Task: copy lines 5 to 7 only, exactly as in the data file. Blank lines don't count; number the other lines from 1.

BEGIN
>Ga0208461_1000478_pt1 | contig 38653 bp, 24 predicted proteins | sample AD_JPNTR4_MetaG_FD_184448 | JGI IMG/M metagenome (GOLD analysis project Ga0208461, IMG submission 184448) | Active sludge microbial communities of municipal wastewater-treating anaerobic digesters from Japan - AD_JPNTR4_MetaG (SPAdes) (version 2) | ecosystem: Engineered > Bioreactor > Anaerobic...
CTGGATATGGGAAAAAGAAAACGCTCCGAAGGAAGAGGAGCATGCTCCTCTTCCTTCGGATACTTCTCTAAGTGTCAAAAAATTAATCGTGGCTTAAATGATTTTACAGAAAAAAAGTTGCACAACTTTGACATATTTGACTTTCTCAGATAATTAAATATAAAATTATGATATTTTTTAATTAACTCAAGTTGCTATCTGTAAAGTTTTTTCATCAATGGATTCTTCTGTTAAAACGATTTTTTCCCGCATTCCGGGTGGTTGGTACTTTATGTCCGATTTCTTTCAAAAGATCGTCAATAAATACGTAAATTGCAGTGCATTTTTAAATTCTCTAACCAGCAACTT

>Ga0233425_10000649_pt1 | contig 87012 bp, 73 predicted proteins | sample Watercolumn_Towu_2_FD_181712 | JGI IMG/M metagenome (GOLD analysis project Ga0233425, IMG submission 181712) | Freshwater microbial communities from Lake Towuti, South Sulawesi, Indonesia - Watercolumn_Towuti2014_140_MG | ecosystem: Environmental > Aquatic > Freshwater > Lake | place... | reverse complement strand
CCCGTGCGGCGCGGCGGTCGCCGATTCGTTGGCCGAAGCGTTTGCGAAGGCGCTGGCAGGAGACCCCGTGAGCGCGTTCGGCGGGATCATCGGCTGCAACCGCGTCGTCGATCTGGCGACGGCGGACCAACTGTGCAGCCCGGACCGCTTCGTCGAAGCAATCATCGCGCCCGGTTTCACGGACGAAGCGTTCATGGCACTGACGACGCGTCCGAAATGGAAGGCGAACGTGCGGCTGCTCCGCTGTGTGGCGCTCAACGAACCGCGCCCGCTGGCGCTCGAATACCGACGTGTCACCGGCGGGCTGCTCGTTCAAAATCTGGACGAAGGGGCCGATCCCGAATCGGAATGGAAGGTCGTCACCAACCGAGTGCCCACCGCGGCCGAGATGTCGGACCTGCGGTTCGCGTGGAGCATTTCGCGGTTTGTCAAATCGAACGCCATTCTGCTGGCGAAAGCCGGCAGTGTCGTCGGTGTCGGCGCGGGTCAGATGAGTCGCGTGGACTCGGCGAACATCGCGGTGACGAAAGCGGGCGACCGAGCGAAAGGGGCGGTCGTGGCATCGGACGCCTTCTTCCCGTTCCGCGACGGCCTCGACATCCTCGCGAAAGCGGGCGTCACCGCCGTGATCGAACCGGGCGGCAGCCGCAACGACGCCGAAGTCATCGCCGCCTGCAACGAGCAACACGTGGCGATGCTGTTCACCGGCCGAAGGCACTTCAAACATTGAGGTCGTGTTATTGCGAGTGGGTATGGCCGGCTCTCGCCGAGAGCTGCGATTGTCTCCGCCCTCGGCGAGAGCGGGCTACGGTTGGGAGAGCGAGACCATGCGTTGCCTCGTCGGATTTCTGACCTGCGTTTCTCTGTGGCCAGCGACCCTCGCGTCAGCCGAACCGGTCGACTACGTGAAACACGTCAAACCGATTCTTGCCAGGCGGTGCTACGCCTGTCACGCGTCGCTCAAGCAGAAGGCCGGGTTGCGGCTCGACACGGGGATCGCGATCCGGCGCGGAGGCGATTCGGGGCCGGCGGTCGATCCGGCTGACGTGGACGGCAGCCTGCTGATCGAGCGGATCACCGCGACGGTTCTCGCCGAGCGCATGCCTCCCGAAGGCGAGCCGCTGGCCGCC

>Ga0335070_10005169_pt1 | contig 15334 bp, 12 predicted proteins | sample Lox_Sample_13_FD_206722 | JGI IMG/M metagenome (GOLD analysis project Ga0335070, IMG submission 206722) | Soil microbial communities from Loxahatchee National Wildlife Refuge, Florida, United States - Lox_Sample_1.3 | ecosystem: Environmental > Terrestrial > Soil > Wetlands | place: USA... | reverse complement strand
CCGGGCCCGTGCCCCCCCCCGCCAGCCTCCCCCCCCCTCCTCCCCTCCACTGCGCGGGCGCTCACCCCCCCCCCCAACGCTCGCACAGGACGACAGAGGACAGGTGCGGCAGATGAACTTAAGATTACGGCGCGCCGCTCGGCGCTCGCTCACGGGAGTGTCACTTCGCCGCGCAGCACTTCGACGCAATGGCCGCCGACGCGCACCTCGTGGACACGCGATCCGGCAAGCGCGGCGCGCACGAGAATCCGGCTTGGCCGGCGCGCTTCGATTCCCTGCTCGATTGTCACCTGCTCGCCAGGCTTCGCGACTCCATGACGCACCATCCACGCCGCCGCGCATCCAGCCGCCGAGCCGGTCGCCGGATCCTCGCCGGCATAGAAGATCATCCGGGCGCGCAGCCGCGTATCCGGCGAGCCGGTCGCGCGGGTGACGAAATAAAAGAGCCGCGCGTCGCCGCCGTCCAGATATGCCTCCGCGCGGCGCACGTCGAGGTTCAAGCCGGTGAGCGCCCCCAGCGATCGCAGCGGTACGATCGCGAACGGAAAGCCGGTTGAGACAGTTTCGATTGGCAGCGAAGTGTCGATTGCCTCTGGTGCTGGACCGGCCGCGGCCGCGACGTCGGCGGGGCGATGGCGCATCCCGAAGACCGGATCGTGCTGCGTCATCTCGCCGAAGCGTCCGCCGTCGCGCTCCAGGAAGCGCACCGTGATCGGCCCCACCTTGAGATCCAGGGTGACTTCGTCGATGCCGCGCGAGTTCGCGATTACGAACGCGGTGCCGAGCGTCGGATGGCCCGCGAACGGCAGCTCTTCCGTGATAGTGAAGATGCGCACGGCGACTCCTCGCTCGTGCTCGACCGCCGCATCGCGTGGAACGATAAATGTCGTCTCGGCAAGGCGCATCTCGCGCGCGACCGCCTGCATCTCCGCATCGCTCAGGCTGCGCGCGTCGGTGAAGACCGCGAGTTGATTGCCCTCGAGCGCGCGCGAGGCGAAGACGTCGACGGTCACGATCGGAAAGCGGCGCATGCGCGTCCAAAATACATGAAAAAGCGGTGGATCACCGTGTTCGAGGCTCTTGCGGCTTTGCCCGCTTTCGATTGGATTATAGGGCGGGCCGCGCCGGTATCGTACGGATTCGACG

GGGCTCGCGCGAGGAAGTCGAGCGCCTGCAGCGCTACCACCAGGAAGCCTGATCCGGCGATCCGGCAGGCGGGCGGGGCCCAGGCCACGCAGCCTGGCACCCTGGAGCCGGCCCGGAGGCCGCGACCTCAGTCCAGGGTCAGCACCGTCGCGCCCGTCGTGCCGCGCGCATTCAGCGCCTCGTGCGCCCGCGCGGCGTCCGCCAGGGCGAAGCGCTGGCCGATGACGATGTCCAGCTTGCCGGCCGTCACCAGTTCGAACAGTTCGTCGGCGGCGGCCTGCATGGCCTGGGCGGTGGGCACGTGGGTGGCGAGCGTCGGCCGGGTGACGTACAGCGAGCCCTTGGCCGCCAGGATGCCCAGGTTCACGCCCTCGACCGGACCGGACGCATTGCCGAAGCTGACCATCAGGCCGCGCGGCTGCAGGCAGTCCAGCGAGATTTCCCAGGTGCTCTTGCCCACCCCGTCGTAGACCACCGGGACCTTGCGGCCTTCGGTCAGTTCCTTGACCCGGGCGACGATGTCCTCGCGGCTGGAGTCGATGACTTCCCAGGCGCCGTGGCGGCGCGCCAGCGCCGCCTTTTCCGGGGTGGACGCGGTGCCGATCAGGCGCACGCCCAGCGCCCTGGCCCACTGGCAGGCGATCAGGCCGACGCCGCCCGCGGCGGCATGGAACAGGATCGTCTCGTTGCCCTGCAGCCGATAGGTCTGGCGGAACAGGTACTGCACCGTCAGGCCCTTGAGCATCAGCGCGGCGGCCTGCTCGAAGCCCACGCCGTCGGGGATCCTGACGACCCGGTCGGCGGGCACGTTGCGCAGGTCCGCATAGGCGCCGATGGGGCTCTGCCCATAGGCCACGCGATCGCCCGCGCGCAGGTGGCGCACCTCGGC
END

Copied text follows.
>Ga0335070_10005169_pt1 | contig 15334 bp, 12 predicted proteins | sample Lox_Sample_13_FD_206722 | JGI IMG/M metagenome (GOLD analysis project Ga0335070, IMG submission 206722) | Soil microbial communities from Loxahatchee National Wildlife Refuge, Florida, United States - Lox_Sample_1.3 | ecosystem: Environmental > Terrestrial > Soil > Wetlands | place: USA... | reverse complement strand
CCGGGCCCGTGCCCCCCCCCGCCAGCCTCCCCCCCCCTCCTCCCCTCCACTGCGCGGGCGCTCACCCCCCCCCCCAACGCTCGCACAGGACGACAGAGGACAGGTGCGGCAGATGAACTTAAGATTACGGCGCGCCGCTCGGCGCTCGCTCACGGGAGTGTCACTTCGCCGCGCAGCACTTCGACGCAATGGCCGCCGACGCGCACCTCGTGGACACGCGATCCGGCAAGCGCGGCGCGCACGAGAATCCGGCTTGGCCGGCGCGCTTCGATTCCCTGCTCGATTGTCACCTGCTCGCCAGGCTTCGCGACTCCATGACGCACCATCCACGCCGCCGCGCATCCAGCCGCCGAGCCGGTCGCCGGATCCTCGCCGGCATAGAAGATCATCCGGGCGCGCAGCCGCGTATCCGGCGAGCCGGTCGCGCGGGTGACGAAATAAAAGAGCCGCGCGTCGCCGCCGTCCAGATATGCCTCCGCGCGGCGCACGTCGAGGTTCAAGCCGGTGAGCGCCCCCAGCGATCGCAGCGGTACGATCGCGAACGGAAAGCCGGTTGAGACAGTTTCGATTGGCAGCGAAGTGTCGATTGCCTCTGGTGCTGGACCGGCCGCGGCCGCGACGTCGGCGGGGCGATGGCGCATCCCGAAGACCGGATCGTGCTGCGTCATCTCGCCGAAGCGTCCGCCGTCGCGCTCCAGGAAGCGCACCGTGATCGGCCCCACCTTGAGATCCAGGGTGACTTCGTCGATGCCGCGCGAGTTCGCGATTACGAACGCGGTGCCGAGCGTCGGATGGCCCGCGAACGGCAGCTCTTCCGTGATAGTGAAGATGCGCACGGCGACTCCTCGCTCGTGCTCGACCGCCGCATCGCGTGGAACGATAAATGTCGTCTCGGCAAGGCGCATCTCGCGCGCGACCGCCTGCATCTCCGCATCGCTCAGGCTGCGCGCGTCGGTGAAGACCGCGAGTTGATTGCCCTCGAGCGCGCGCGAGGCGAAGACGTCGACGGTCACGATCGGAAAGCGGCGCATGCGCGTCCAAAATACATGAAAAAGCGGTGGATCACCGTGTTCGAGGCTCTTGCGGCTTTGCCCGCTTTCGATTGGATTATAGGGCGGGCCGCGCCGGTATCGTACGGATTCGACG

GGGCTCGCGCGAGGAAGTCGAGCGCCTGCAGCGCTACCACCAGGAAGCCTGATCCGGCGATCCGGCAGGCGGGCGGGGCCCAGGCCACGCAGCCTGGCACCCTGGAGCCGGCCCGGAGGCCGCGACCTCAGTCCAGGGTCAGCACCGTCGCGCCCGTCGTGCCGCGCGCATTCAGCGCCTCGTGCGCCCGCGCGGCGTCCGCCAGGGCGAAGCGCTGGCCGATGACGATGTCCAGCTTGCCGGCCGTCACCAGTTCGAACAGTTCGTCGGCGGCGGCCTGCATGGCCTGGGCGGTGGGCACGTGGGTGGCGAGCGTCGGCCGGGTGACGTACAGCGAGCCCTTGGCCGCCAGGATGCCCAGGTTCACGCCCTCGACCGGACCGGACGCATTGCCGAAGCTGACCATCAGGCCGCGCGGCTGCAGGCAGTCCAGCGAGATTTCCCAGGTGCTCTTGCCCACCCCGTCGTAGACCACCGGGACCTTGCGGCCTTCGGTCAGTTCCTTGACCCGGGCGACGATGTCCTCGCGGCTGGAGTCGATGACTTCCCAGGCGCCGTGGCGGCGCGCCAGCGCCGCCTTTTCCGGGGTGGACGCGGTGCCGATCAGGCGCACGCCCAGCGCCCTGGCCCACTGGCAGGCGATCAGGCCGACGCCGCCCGCGGCGGCATGGAACAGGATCGTCTCGTTGCCCTGCAGCCGATAGGTCTGGCGGAACAGGTACTGCACCGTCAGGCCCTTGAGCATCAGCGCGGCGGCCTGCTCGAAGCCCACGCCGTCGGGGATCCTGACGACCCGGTCGGCGGGCACGTTGCGCAGGTCCGCATAGGCGCCGATGGGGCTCTGCCCATAGGCCACGCGATCGCCCGCGCGCAGGTGGCGCACCTCGGC